The assistant, Ms Price’s husband Dave, says it appears Mr Hampton has used a mailing list belonging to Ms Price without her permission.
The whole thing is a bit of a family affair but tempers are rising.

Mr Hampton did not respond to our invitation to comment – but one of his minders gave a snutty reply. ERWIN CHLANDA reports.

 

UPDATE JULY 30, 12:15pm

Hampton email recipient will “take this issue further”. FULL STORY »

Alice youngsters ponder becoming high fliers

If anyone in the audience had ambitions to become a corporate high flier they may well have changed their minds.

Bernard Salt, who addressed about 80 young people on the subject at St Philip’s College on Tuesday, sometimes gets up a 3am to write his column for the Australian newspaper, goes to work when his staff clocks on at 9am, puts in a 9 hour day and never parts from his iPhone, 24/7 and 365 days, in case a journalist wants to get a quote from him at 2am about the stock market heading north or south. ERWIN CHLANDA reports.
PHOTO: Mr Salt speaking with Year 12 student, Rachel McCulloch. He was brought to Alice Springs by the Central Australian Education Foundation. FULL STORY »

Will Alice become a fly-in, fly-out town? Only 71 new family type homes in 5 years

By ERWIN CHLANDA

 

Is Alice Springs becoming a fly-in, fly-out centre? Statistics say it looks like it.
A growing number of people working or spending time here do not call Alice home. 
Only 71 “family type” three bedroom homes were built between 2006 and 2011, whereas a much greater number of flats, units and apartments were constructed.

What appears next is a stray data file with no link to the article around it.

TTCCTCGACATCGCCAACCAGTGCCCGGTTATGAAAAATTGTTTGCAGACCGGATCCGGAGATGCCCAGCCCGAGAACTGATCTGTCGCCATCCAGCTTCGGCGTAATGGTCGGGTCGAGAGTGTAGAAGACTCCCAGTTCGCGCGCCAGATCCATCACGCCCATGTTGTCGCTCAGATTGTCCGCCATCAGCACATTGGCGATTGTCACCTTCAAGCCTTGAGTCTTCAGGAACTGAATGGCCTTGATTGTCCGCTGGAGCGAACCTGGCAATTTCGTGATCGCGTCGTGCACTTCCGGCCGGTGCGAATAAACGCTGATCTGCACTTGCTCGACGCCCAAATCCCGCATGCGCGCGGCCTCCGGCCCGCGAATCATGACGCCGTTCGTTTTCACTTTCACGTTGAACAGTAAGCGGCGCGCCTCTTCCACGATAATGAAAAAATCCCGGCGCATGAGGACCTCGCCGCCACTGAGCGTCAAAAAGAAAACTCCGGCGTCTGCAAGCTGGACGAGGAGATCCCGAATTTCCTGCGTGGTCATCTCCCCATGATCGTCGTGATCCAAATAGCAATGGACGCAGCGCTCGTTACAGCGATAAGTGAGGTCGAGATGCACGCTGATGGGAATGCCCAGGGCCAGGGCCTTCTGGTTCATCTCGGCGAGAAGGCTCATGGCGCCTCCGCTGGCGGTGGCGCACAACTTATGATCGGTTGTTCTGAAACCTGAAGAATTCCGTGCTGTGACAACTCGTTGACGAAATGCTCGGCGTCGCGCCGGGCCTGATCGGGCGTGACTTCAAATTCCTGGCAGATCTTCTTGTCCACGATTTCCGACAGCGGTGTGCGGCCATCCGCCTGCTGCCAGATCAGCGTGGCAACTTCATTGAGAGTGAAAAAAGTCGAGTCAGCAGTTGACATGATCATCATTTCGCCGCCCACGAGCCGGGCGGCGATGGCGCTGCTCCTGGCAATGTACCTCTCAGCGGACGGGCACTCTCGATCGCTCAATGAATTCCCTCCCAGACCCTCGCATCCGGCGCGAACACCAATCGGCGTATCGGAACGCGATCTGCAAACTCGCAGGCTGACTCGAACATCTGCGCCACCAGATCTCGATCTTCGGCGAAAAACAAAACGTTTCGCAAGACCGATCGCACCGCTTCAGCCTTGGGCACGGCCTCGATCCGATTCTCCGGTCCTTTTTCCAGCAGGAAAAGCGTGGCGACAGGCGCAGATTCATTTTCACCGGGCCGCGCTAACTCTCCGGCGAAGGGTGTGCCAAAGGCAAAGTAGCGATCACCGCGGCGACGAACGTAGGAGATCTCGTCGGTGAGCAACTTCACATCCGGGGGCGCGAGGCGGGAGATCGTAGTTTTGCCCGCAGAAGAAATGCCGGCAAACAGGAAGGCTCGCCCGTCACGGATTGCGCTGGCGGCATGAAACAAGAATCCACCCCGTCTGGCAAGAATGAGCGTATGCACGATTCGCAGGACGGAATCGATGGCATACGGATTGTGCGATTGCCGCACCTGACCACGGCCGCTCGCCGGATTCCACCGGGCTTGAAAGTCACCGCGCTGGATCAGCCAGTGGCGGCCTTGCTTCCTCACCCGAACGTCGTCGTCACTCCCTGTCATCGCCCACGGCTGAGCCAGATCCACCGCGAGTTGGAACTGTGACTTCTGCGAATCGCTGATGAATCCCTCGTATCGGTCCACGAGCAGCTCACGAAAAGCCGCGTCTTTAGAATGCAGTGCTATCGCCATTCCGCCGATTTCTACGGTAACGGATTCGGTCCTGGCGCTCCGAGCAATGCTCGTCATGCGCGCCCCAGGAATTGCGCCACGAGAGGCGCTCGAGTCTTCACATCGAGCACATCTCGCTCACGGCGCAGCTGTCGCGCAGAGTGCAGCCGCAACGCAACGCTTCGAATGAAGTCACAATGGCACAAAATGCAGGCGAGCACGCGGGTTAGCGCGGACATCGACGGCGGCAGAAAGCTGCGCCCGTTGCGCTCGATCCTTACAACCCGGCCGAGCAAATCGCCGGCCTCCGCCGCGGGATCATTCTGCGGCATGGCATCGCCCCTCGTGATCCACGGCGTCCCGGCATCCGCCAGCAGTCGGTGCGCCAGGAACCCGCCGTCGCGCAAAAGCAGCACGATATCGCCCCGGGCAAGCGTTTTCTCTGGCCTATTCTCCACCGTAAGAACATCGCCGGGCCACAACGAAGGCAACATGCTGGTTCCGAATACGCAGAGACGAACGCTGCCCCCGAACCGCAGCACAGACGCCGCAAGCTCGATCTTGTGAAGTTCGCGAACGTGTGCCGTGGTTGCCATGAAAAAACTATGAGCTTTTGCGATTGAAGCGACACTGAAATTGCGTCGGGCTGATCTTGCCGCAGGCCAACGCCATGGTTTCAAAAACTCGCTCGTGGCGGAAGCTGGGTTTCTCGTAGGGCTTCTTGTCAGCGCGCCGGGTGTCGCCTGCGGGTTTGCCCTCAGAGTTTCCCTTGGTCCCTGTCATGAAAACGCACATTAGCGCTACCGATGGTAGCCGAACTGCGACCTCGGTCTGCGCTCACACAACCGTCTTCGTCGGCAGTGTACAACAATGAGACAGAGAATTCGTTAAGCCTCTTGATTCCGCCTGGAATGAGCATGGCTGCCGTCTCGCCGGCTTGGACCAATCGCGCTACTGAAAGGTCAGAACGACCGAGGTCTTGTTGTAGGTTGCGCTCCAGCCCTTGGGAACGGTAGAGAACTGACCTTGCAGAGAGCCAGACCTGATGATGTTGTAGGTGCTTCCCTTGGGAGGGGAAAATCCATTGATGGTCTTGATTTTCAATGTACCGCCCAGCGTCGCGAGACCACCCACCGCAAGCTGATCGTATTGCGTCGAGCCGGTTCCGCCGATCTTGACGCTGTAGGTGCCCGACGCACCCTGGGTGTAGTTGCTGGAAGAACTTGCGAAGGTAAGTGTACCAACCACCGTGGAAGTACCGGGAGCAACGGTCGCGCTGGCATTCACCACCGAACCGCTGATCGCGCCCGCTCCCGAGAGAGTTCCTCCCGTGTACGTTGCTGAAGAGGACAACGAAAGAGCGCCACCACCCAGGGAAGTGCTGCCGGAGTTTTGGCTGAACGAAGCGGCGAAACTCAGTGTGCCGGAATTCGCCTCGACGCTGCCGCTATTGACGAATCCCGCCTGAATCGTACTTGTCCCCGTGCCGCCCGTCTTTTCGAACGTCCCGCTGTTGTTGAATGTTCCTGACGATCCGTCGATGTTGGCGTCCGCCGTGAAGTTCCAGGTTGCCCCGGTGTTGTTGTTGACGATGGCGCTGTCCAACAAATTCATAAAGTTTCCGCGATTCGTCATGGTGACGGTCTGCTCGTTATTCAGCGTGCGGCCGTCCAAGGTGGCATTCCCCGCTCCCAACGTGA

However the FIFO workers aren’t engaged in the lucrative mining industry, but most likely in the public service, in government initiatives such as the NT Emergency Response and Closing The Gap, says Dr Andrew Taylor, Senior Research Fellow, Demography and Growth Planning, of the Northern Institute, commenting on the five year Australian census results just released.

Photo: On present trends, when kids pictured above in the 2010 Bangtail Muster reach their teens, their town won’t be much bigger, the racial composition will be much the same, they will head interstate to do their tertiary education, the population will be older and a booming tourism industry in The Centre will be the fond memory recalled in a Skype chat with their grandparents. FULL STORY »

Alice job market down but not out

An Alice Springs labour hire company says business is down compared to a year ago and job seekers outnumber available positions about five to one, says Chris Jackson, of Centre Labourforce and Recruitment NT.

Before the downturn 150 people a week were contracted through the firm, she says.
That figure is now down to between 80 and 100. ERWIN CHLANDA reports. FULL STORY »

Alice houses marked as illicit drug premises

Three houses believed to be involved in the supply of drugs are now the subject of Drug Premises Orders following their identification during the recently completed Operation Caesar in Alice Springs. Three residences in Alice Springs now display Declared Drug Premises signs which give police broad powers to enter, search and seize evidence at these locations.